The American documentary Super Size Me by Morgan Spurlock opened in Prague on the February 8. In the documentary Spurlock himself eats a McDonald’s meal (super sizing it when asked) three times a day for a month and has regular medical checkups to assess the effect this diet has on his health.
On the same day a man who calls himself Karel Gustav Bozan began a Czech take on the experiment, called Super Spek Me, organised by the film distribution Aerofilms. Super Spek was modelled on Super Size Me with one fundamental difference; Karel was only allowed to eat typical Czech pub food from restaurants, stalls and buffets. He could not consume fruit or vegetables that were not part of the meal, exercise was not permitted and food had to be washed down with beer. It ended on the March 8 with surprising results.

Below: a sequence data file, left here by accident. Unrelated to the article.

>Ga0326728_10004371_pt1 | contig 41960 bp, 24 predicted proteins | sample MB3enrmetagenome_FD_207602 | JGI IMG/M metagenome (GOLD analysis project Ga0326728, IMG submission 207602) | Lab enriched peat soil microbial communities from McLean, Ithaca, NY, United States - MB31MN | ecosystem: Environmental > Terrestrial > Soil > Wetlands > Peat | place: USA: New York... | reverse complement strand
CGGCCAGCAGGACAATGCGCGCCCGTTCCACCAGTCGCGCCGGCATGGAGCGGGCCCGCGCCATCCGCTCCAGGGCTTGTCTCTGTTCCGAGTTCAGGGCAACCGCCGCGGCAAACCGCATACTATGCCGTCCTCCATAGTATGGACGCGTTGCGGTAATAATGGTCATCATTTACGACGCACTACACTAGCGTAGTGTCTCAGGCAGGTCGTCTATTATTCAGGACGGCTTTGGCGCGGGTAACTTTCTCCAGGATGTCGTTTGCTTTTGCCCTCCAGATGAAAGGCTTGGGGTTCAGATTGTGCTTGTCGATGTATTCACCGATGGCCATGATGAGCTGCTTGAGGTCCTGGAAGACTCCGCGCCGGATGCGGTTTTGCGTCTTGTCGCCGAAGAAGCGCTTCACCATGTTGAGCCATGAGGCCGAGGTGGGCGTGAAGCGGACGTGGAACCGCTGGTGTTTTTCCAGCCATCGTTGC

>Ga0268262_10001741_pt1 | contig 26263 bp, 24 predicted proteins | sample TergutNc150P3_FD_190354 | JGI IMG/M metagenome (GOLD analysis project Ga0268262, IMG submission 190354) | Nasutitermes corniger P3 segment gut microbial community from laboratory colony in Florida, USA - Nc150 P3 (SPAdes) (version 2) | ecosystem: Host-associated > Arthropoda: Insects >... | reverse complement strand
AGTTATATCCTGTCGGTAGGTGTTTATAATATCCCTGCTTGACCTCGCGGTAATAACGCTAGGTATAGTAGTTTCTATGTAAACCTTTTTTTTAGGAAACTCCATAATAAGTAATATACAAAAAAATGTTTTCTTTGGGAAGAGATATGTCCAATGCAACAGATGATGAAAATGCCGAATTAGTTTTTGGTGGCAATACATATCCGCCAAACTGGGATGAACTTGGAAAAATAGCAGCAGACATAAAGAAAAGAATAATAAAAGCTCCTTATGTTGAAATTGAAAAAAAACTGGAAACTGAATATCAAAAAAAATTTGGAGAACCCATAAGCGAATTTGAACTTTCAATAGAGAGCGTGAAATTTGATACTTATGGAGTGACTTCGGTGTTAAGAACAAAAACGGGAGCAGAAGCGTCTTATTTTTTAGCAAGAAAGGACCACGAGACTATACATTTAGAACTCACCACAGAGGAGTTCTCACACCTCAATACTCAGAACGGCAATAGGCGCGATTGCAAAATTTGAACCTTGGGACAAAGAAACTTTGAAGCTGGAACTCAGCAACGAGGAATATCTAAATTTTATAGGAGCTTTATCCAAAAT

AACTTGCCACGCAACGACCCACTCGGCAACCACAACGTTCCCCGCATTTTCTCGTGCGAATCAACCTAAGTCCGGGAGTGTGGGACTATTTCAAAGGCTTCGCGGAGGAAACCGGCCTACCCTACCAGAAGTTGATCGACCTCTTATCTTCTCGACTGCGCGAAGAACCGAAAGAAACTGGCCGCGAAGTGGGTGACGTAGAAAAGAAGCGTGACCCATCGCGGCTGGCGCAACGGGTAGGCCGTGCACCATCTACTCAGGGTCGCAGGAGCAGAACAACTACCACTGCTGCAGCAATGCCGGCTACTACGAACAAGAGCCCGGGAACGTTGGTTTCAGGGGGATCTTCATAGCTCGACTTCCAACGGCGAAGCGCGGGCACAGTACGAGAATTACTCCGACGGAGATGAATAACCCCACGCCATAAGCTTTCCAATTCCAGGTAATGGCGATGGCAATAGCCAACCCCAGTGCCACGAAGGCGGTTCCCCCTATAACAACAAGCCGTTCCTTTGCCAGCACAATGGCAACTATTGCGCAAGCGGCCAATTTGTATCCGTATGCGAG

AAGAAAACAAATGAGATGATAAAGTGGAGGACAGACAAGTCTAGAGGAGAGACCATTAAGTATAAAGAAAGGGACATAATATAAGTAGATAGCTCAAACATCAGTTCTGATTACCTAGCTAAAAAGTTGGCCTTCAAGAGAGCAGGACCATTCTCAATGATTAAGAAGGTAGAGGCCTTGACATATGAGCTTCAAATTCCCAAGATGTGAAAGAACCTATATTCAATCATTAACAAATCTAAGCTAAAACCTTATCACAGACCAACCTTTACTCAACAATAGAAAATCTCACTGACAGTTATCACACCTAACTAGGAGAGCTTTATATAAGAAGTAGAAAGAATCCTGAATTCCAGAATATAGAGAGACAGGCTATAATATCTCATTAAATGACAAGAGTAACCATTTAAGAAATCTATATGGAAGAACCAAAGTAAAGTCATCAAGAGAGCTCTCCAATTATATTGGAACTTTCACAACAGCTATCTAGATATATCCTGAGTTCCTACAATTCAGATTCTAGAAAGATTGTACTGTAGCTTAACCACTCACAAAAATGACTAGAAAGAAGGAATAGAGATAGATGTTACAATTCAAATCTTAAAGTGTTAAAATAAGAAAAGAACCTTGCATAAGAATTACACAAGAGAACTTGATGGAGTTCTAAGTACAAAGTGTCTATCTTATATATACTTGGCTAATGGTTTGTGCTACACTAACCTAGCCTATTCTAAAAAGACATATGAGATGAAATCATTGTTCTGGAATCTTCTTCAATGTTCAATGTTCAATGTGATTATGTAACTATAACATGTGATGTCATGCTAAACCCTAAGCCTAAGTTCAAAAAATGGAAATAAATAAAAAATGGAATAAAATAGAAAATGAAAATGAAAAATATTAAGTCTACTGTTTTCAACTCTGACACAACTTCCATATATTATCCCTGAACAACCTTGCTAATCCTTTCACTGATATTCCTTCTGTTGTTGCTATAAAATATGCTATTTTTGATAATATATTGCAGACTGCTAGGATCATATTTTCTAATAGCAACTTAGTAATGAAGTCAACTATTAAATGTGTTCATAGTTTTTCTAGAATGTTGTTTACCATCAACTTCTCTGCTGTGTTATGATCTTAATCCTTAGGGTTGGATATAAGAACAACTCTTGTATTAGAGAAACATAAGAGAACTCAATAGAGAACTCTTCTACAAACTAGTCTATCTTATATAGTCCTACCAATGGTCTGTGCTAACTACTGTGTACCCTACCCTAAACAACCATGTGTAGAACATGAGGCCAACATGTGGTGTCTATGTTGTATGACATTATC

The outcome was revealed to a packed cinema in Prague; Karel lost six kilos, his cholesterol levels went down, as did his liver enzymes, his triglyceride and his uric acid levels. In a radio interview he stated that he felt “good, great” and “would do it again”. These results are very different from those in Super Size Me, where Spurlock suffered from a sharp increase in blood pressure, a substantial weight gain and serious liver problems, failing to complete the 30 days.
The outcome surprised many people, including Aerofilms. The conclusion seems to be that a diet of Czech pub food can have beneficial effects on health; but how healthy was Karel before? It has been suggested that the positive conclusion resulted from eating three regular, portioned meals, not from the food itself. However, it certainly appears that pub meals are far healthier than their super sized fast food equivalent.
Prague Daily Monitor